I Have a Dream: Making Dr. King’s Legacy Accessible to the World

There are nearly 1 million documents associated with the life of Martin Luther King Jr. Excerpt from digital image of a revision of Dr. King's "I Have a Dream" speech; part of the archives at www.thekingcenter.org

The documents reveal the scholar, the father, and the pastor. Through these papers we see the United States of America at one of its most vulnerable, most honest and perhaps most human moments in history.

~The King Center Archives

Yet, perhaps one of the most radical ideas today is not simply Dr. King’s words, but a project intended to make those words, as he wrote them, accessible to the world.

Imagine viewing Dr. King’s notes on what may be his most famous speech.  Noting that he, himself, in his own handwriting, chose to edit out all negative thoughts and references to a painful past and instead focus on the dream he held for the future.  An intensely powerful, personal, and uplifting dream for us all to follow.  And today the world can view that document, thanks to the King Center Imaging Project.

For over 40 years, only scholars had access to the original document shown above, as well as the rest of the document collection housed within the King Center. And, they had to visit the library itself in Atlanta, GA to read them.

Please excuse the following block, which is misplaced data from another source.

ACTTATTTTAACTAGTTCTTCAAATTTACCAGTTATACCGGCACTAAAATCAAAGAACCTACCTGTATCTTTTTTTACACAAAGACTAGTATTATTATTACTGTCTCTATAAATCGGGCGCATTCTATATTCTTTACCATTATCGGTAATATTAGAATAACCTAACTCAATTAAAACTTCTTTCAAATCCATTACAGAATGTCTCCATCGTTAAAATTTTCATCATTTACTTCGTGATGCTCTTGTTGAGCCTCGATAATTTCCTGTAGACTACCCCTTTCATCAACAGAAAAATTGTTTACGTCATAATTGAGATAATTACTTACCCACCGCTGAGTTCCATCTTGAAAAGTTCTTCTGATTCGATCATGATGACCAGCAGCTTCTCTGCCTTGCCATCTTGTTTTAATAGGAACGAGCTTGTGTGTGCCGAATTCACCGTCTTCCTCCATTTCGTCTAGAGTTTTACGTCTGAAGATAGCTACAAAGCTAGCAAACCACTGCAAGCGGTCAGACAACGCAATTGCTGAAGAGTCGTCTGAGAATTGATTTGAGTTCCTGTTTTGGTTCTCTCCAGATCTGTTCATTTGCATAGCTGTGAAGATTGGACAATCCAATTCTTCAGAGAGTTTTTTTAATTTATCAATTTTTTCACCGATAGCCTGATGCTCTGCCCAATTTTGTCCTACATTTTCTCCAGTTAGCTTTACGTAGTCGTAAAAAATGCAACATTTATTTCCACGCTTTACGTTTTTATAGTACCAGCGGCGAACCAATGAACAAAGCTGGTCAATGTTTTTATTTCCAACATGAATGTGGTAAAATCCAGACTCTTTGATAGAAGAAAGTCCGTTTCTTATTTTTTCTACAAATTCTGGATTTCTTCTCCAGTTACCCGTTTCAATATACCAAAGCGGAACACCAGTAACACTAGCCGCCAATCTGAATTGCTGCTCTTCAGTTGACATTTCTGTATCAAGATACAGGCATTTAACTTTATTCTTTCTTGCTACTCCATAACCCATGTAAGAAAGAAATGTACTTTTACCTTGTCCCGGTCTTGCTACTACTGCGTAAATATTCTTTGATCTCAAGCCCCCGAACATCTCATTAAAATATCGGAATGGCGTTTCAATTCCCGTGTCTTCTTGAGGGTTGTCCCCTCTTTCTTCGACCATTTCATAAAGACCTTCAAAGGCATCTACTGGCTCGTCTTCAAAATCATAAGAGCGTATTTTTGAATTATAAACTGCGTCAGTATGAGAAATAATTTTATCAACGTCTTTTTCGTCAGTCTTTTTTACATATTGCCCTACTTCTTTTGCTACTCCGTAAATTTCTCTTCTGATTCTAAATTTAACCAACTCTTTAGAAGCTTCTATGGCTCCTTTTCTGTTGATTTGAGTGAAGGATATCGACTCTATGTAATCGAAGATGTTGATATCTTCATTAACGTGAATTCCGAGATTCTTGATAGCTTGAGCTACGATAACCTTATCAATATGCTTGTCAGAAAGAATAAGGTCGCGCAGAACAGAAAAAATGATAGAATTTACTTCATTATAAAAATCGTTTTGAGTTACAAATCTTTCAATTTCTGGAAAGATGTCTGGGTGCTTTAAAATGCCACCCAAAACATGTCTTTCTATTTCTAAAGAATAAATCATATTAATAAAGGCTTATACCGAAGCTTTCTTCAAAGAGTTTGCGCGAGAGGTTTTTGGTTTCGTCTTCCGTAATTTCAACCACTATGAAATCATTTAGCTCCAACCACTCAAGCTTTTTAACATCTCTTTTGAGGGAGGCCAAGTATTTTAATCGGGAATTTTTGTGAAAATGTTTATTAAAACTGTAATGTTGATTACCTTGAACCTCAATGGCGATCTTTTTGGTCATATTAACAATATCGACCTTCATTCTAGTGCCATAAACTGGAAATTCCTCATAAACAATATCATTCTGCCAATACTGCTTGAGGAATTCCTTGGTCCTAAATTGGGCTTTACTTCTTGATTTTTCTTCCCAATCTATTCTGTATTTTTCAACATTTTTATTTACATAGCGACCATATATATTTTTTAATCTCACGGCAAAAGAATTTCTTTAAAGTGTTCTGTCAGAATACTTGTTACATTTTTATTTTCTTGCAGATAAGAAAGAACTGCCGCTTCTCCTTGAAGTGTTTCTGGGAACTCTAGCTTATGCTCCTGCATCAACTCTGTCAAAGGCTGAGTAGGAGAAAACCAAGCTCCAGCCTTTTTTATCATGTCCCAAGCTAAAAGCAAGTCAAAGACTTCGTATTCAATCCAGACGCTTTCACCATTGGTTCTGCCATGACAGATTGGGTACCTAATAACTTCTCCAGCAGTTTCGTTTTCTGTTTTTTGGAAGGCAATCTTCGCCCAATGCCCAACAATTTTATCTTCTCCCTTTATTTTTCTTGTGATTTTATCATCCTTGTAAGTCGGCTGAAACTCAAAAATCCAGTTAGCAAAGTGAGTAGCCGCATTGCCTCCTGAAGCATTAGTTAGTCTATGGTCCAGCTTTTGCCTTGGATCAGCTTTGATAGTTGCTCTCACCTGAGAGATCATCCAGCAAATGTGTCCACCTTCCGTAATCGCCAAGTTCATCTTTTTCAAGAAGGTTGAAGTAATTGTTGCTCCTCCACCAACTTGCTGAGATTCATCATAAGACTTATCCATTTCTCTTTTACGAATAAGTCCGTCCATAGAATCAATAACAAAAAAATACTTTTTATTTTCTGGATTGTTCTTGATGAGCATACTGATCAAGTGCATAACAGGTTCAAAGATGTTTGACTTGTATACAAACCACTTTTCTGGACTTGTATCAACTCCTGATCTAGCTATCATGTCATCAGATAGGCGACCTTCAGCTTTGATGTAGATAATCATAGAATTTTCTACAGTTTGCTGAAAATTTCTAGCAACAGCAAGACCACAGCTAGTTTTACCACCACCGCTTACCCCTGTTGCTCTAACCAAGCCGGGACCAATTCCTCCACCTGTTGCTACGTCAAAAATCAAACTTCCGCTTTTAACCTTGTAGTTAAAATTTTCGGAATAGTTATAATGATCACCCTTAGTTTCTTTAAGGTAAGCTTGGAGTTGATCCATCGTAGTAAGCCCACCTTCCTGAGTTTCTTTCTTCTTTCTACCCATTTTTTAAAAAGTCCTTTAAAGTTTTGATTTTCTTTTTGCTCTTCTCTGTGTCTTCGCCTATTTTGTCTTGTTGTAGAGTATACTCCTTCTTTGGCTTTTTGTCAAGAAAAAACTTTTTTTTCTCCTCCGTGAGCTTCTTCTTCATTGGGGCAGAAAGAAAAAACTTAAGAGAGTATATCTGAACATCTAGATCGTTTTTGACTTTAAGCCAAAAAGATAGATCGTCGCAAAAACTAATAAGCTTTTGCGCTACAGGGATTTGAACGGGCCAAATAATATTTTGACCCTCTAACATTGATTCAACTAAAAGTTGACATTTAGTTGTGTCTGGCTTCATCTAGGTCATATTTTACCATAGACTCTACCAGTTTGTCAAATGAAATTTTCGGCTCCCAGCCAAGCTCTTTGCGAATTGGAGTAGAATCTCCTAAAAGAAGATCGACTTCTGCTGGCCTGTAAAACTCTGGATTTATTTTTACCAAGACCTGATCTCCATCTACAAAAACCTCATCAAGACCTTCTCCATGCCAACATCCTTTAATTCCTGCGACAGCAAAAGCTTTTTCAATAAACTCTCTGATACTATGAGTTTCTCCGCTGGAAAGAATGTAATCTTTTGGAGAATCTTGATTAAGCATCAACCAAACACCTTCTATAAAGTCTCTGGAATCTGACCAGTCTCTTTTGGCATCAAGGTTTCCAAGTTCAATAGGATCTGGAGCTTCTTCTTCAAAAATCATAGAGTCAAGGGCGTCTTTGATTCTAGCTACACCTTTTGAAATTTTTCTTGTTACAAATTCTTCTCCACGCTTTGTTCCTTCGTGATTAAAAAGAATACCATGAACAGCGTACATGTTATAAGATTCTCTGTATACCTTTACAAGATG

In 2011, a radical change took place with the initiation of the King Center Imaging Project. Funded by JP Morgan Chase’s Technology for Social Good group, the project was undertaken with the intent to convert the entire set of documents into a true digital archive. Using cloud technology,  state-of-the-art document imaging processes, and the dedicated efforts of students from Spelman and Morehouse Colleges and U.S. Veterans from the Veterans Curation Project, the library is now available to the world.

Imagine – millions of original documents recording the life, thoughts, and activities of a man who used words, not war, to change the world as we knew it and to completely alter the course of our collective future.  Freely accessible to anyone, anywhere in the world, at any time, on any device.

Now that’s a dream that we think Dr. King would be proud of.

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